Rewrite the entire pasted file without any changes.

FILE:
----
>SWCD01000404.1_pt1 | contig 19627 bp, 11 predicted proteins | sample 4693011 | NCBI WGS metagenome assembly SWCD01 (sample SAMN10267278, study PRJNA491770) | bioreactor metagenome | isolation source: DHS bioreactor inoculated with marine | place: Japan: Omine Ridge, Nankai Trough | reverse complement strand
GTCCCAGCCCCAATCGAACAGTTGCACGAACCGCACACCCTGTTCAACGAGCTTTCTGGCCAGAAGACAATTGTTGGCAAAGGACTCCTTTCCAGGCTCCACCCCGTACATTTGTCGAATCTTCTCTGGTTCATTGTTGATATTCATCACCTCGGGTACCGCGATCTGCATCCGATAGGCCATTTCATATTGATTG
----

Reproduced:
>SWCD01000404.1_pt1 | contig 19627 bp, 11 predicted proteins | sample 4693011 | NCBI WGS metagenome assembly SWCD01 (sample SAMN10267278, study PRJNA491770) | bioreactor metagenome | isolation source: DHS bioreactor inoculated with marine | place: Japan: Omine Ridge, Nankai Trough | reverse complement strand
GTCCCAGCCCCAATCGAACAGTTGCACGAACCGCACACCCTGTTCAACGAGCTTTCTGGCCAGAAGACAATTGTTGGCAAAGGACTCCTTTCCAGGCTCCACCCCGTACATTTGTCGAATCTTCTCTGGTTCATTGTTGATATTCATCACCTCGGGTACCGCGATCTGCATCCGATAGGCCATTTCATATTGATTG